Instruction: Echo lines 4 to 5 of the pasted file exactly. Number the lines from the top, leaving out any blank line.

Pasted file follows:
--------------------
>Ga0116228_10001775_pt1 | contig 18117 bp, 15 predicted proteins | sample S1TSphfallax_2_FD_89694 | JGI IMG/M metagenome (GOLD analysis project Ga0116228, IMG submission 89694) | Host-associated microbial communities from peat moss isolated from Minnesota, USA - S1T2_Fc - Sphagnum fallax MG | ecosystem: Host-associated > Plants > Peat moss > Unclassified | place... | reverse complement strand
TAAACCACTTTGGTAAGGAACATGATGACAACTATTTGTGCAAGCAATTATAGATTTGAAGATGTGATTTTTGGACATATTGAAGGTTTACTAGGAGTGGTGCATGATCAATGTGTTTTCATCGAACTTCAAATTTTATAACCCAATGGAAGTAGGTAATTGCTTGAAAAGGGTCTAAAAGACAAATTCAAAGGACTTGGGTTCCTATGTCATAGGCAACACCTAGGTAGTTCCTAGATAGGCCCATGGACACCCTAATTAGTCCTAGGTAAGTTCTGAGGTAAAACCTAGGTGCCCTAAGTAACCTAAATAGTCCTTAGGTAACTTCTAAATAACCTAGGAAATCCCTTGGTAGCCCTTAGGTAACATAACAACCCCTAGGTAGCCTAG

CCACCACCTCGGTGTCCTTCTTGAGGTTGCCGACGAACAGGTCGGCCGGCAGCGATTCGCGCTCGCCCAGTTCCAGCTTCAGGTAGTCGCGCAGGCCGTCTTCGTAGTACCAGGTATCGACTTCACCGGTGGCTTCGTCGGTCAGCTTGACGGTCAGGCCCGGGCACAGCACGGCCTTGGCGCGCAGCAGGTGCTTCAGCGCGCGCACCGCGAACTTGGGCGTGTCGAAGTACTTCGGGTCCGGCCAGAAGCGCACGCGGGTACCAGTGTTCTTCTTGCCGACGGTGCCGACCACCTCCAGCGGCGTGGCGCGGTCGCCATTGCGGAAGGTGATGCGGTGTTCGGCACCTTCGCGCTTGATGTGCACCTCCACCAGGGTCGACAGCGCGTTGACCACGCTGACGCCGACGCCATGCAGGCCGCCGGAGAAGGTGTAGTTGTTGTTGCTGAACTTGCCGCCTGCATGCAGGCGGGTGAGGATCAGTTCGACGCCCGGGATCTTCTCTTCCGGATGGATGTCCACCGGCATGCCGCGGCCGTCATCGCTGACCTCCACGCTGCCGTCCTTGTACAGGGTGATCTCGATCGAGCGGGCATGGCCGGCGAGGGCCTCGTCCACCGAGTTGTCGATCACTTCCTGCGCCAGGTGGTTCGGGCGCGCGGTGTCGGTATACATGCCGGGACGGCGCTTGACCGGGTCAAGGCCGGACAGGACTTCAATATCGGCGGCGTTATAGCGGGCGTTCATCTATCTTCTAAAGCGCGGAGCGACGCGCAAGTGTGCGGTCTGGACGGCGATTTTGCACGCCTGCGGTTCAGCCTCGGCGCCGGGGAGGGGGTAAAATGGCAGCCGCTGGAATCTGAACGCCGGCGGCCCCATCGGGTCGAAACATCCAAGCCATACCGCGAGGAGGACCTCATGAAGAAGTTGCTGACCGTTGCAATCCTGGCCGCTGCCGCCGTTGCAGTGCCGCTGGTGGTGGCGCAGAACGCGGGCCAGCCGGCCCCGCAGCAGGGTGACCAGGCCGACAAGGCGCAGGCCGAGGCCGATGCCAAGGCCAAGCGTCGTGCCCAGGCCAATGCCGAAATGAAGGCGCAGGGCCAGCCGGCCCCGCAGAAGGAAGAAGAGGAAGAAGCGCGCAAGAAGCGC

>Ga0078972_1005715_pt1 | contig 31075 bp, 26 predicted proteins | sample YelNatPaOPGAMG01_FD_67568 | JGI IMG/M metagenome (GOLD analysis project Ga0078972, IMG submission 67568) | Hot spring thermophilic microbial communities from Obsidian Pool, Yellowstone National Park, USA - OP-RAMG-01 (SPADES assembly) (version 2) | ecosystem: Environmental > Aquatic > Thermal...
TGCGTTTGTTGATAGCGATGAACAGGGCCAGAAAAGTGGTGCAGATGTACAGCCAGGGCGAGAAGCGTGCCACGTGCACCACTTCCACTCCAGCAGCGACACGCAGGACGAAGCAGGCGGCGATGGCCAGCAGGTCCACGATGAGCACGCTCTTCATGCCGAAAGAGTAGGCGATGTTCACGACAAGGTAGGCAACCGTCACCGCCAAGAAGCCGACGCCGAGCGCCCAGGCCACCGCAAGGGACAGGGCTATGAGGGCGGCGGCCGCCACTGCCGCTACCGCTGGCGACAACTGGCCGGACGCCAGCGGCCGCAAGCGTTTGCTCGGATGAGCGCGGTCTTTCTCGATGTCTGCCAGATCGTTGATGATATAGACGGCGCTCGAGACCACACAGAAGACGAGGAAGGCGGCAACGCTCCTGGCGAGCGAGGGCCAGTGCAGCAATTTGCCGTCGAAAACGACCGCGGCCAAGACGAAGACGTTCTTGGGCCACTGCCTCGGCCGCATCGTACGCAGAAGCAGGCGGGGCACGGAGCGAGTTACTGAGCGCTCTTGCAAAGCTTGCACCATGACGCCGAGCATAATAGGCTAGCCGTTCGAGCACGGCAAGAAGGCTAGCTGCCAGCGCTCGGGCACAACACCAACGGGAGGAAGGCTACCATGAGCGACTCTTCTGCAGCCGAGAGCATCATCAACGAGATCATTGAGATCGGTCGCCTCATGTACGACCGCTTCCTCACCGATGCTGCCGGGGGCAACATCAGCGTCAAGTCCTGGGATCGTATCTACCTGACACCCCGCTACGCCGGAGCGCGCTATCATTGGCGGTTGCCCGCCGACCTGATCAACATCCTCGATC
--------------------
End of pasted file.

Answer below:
>Ga0078972_1005715_pt1 | contig 31075 bp, 26 predicted proteins | sample YelNatPaOPGAMG01_FD_67568 | JGI IMG/M metagenome (GOLD analysis project Ga0078972, IMG submission 67568) | Hot spring thermophilic microbial communities from Obsidian Pool, Yellowstone National Park, USA - OP-RAMG-01 (SPADES assembly) (version 2) | ecosystem: Environmental > Aquatic > Thermal...
TGCGTTTGTTGATAGCGATGAACAGGGCCAGAAAAGTGGTGCAGATGTACAGCCAGGGCGAGAAGCGTGCCACGTGCACCACTTCCACTCCAGCAGCGACACGCAGGACGAAGCAGGCGGCGATGGCCAGCAGGTCCACGATGAGCACGCTCTTCATGCCGAAAGAGTAGGCGATGTTCACGACAAGGTAGGCAACCGTCACCGCCAAGAAGCCGACGCCGAGCGCCCAGGCCACCGCAAGGGACAGGGCTATGAGGGCGGCGGCCGCCACTGCCGCTACCGCTGGCGACAACTGGCCGGACGCCAGCGGCCGCAAGCGTTTGCTCGGATGAGCGCGGTCTTTCTCGATGTCTGCCAGATCGTTGATGATATAGACGGCGCTCGAGACCACACAGAAGACGAGGAAGGCGGCAACGCTCCTGGCGAGCGAGGGCCAGTGCAGCAATTTGCCGTCGAAAACGACCGCGGCCAAGACGAAGACGTTCTTGGGCCACTGCCTCGGCCGCATCGTACGCAGAAGCAGGCGGGGCACGGAGCGAGTTACTGAGCGCTCTTGCAAAGCTTGCACCATGACGCCGAGCATAATAGGCTAGCCGTTCGAGCACGGCAAGAAGGCTAGCTGCCAGCGCTCGGGCACAACACCAACGGGAGGAAGGCTACCATGAGCGACTCTTCTGCAGCCGAGAGCATCATCAACGAGATCATTGAGATCGGTCGCCTCATGTACGACCGCTTCCTCACCGATGCTGCCGGGGGCAACATCAGCGTCAAGTCCTGGGATCGTATCTACCTGACACCCCGCTACGCCGGAGCGCGCTATCATTGGCGGTTGCCCGCCGACCTGATCAACATCCTCGATC